Anger and arrogance go hand-in-hand. I have never met a humble person who was angry. Therefore one of the best ways to uproot anger is to be humble, or rather to be humiliated. That is to say, we can’t simply make ourselves humble; we need God to humble us. To uproot anger, then, we need to seek to put ourselves in places where God may humble us.
Apologies are not the same thing as genuine repentance. One might say they are sorry, one might even have a general sense of regret for their behavior, and yet real repentance may still elude them. Repentance is accompanied by brokenness and sorrow for sin. The Puritan Thomas Watson defined repentance helpfully when he wrote:
Repentance is a grace of God’s Spirit whereby a sinner is inwardly humbled and visibly reformed. For a further amplification, know that repentance is a spiritual medicine made up of six special ingredients: sight of sin, sorrow for sin, confession of sin, shame for sin, hatred for sin, turning from sin. If any one is left out it loses its virtue. (The Doctrine of Repentance, 18)
The Scriptures echo these ideas, particularly of brokenness and sorrow for sin. So the Psalmist declares that “the sacrifices of God are a broken spirit” (Ps. 51:17). It is a “broken and contrite heart” that God desires to see in His people. The prophet Joel describes what “returning to the Lord” looks like for the people of Israel. He says:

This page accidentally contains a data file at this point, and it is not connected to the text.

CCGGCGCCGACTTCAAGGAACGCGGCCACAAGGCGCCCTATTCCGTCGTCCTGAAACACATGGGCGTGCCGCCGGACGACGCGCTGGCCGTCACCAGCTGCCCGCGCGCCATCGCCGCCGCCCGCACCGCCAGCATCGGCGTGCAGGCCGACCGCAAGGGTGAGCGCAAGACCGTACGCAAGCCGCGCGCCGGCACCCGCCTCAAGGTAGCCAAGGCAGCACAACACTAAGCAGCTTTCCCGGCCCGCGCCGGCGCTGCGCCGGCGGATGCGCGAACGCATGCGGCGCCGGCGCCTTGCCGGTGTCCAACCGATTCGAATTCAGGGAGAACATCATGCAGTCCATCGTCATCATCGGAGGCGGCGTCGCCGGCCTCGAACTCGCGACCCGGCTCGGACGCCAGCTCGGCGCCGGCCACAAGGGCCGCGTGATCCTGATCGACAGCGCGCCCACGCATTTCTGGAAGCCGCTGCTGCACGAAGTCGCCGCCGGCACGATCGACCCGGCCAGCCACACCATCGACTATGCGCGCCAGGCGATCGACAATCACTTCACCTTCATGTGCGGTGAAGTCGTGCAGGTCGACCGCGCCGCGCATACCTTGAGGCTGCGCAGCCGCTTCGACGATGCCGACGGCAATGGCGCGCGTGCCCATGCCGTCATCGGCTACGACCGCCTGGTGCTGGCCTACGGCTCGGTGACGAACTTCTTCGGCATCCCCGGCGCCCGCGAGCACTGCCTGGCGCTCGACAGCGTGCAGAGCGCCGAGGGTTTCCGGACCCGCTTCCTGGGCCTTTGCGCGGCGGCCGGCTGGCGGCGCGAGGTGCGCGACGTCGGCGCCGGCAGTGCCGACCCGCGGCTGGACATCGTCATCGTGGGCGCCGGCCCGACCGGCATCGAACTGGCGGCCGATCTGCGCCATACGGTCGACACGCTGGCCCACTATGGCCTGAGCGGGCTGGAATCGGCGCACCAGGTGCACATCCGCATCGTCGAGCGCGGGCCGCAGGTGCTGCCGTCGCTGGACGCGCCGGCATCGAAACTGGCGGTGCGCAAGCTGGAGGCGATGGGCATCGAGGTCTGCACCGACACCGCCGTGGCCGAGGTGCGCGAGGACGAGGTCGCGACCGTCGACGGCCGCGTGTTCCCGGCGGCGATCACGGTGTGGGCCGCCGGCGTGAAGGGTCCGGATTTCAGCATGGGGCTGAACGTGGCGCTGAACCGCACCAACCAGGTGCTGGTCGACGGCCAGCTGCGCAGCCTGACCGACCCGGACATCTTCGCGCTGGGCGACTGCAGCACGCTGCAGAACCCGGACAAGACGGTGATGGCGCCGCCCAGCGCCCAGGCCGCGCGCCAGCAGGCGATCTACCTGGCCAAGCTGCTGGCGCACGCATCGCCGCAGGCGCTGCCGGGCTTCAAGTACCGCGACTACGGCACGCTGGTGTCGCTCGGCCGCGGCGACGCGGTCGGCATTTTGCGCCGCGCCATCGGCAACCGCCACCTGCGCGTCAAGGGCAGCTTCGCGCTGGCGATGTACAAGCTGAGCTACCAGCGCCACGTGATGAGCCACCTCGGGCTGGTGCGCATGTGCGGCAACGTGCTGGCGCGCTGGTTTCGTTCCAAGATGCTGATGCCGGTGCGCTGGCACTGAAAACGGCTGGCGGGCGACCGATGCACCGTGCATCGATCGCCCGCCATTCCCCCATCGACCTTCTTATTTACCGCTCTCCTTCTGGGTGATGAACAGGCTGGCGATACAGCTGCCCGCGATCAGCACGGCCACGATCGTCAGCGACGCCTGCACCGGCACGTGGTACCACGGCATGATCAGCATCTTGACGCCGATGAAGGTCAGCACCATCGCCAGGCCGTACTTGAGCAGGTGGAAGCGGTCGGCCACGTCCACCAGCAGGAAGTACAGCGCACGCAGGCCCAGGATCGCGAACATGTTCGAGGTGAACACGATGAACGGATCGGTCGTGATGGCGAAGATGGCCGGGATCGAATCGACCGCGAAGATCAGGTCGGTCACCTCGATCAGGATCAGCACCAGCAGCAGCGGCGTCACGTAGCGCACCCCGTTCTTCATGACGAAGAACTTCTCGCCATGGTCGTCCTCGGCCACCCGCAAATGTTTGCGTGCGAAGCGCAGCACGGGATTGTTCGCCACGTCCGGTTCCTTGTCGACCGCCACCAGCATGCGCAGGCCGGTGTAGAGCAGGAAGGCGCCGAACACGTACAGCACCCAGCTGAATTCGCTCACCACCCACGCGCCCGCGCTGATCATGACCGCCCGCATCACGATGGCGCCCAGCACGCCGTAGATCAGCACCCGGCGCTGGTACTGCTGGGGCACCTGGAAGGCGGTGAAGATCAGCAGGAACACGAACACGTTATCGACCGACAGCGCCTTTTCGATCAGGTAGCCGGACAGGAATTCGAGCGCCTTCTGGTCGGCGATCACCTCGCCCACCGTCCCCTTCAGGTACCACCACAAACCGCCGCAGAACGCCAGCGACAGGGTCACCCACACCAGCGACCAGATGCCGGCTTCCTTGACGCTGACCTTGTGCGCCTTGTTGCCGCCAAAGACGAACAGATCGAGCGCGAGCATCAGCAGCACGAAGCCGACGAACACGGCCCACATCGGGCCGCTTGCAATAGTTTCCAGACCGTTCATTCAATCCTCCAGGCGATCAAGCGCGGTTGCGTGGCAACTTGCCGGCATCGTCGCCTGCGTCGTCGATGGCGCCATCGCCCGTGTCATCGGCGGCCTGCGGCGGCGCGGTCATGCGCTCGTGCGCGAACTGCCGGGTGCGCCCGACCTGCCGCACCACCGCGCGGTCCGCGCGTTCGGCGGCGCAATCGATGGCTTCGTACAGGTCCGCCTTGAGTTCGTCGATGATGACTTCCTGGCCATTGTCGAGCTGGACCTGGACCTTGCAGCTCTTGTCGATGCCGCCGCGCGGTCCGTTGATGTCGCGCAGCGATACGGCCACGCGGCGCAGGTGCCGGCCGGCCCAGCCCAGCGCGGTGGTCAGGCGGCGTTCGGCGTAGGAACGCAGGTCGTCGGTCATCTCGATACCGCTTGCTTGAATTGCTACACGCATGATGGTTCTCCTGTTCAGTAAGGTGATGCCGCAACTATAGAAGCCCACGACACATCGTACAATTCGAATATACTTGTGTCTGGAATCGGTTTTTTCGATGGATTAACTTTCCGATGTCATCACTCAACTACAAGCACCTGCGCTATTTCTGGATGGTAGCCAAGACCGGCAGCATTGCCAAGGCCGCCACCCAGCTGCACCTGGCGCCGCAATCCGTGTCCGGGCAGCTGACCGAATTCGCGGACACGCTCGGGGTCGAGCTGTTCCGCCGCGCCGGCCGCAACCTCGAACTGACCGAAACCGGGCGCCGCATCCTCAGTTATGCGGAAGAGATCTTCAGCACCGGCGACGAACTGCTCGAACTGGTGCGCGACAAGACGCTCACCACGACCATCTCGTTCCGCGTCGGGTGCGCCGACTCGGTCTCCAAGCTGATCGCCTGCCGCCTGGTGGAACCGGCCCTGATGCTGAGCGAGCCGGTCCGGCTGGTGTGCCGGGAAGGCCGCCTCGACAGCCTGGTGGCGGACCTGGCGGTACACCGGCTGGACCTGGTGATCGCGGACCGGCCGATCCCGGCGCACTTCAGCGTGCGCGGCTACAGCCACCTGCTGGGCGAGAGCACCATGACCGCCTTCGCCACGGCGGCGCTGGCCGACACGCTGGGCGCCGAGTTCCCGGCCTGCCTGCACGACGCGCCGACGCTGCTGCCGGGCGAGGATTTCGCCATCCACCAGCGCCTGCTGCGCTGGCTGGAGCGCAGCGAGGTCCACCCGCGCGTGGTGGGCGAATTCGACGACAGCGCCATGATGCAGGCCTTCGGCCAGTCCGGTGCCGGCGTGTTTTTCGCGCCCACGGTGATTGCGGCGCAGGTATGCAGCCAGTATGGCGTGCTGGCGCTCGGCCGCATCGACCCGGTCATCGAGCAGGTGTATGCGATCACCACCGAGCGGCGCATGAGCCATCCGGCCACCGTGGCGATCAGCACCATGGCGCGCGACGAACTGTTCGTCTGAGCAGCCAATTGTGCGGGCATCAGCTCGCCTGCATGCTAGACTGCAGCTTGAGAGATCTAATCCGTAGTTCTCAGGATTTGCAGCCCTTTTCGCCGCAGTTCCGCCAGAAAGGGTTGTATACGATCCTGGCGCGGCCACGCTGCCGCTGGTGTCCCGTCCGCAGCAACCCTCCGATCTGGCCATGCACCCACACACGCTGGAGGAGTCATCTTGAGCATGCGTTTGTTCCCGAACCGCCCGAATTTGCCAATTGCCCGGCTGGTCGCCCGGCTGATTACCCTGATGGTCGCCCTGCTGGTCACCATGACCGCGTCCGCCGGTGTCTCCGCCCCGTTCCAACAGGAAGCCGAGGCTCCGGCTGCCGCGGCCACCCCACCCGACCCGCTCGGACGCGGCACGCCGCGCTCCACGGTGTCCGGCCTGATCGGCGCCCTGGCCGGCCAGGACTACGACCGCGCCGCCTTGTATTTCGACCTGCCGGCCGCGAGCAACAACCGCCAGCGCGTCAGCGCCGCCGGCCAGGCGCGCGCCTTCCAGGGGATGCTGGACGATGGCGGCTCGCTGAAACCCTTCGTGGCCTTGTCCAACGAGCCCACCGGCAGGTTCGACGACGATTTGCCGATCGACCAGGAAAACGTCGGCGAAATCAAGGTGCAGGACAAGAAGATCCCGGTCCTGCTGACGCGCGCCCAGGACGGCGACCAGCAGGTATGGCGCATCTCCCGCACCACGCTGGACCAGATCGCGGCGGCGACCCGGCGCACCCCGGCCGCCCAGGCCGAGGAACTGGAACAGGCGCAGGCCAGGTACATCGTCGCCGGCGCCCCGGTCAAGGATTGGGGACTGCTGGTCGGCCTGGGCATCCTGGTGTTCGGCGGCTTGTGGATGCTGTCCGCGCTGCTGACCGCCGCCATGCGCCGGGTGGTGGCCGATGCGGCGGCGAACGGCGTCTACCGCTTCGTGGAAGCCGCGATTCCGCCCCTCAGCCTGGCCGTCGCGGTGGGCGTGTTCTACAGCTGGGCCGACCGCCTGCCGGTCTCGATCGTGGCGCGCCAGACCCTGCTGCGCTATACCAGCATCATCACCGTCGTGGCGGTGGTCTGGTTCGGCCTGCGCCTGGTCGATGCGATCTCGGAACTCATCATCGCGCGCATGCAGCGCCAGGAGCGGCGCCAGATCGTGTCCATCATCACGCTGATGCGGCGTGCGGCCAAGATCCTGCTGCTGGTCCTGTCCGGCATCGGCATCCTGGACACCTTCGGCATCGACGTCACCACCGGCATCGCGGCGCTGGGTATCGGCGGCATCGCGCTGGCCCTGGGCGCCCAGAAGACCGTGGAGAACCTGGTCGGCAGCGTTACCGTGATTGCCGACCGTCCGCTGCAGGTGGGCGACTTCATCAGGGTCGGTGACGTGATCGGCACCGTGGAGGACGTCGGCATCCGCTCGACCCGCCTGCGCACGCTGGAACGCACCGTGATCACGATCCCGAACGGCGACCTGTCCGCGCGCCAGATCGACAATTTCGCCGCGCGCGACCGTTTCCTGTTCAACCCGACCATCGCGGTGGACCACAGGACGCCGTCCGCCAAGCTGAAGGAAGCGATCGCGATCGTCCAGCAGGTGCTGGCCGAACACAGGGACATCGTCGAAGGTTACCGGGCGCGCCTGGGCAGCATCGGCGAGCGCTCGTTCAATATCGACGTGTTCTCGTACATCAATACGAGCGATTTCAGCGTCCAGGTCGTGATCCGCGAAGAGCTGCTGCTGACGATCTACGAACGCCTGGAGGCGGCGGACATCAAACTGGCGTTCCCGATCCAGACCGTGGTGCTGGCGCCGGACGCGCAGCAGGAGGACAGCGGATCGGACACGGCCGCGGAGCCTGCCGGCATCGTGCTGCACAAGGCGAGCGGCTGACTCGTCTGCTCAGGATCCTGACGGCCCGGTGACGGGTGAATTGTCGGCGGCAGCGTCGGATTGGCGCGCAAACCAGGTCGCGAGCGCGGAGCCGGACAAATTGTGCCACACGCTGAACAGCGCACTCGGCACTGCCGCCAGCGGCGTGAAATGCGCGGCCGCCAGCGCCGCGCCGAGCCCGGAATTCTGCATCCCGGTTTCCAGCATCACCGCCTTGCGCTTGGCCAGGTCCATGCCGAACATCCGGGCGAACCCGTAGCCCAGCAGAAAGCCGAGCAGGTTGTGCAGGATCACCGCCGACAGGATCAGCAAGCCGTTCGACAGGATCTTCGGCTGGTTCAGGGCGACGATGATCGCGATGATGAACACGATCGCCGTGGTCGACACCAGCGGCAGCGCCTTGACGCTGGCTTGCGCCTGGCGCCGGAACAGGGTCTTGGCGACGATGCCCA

“Yet even now,” declares the Lord,
“return to me with all your heart,
with fasting, with weeping, and with mourning;
13 and rend your hearts and not your garments.”
Return to the Lord your God,
for he is gracious and merciful,
slow to anger, and abounding in steadfast love;
and he relents over disaster. (Joel 2:12-13)
It involves “weeping” and “rending of the heart.” These are qualities that we cannot naturally generate in ourselves. We love sin. We desperately need for God to humble us before Him that we might feel the weight of our sin and be broken over it. So, how do we put ourselves in the place where God may yet humble us?
The apostle James helps us to understand what we can do to “humble ourselves.” Ultimately we must wait on God’s Spirit, but that does not leave us sitting on our hands. No, James has counsel to offer. He writes: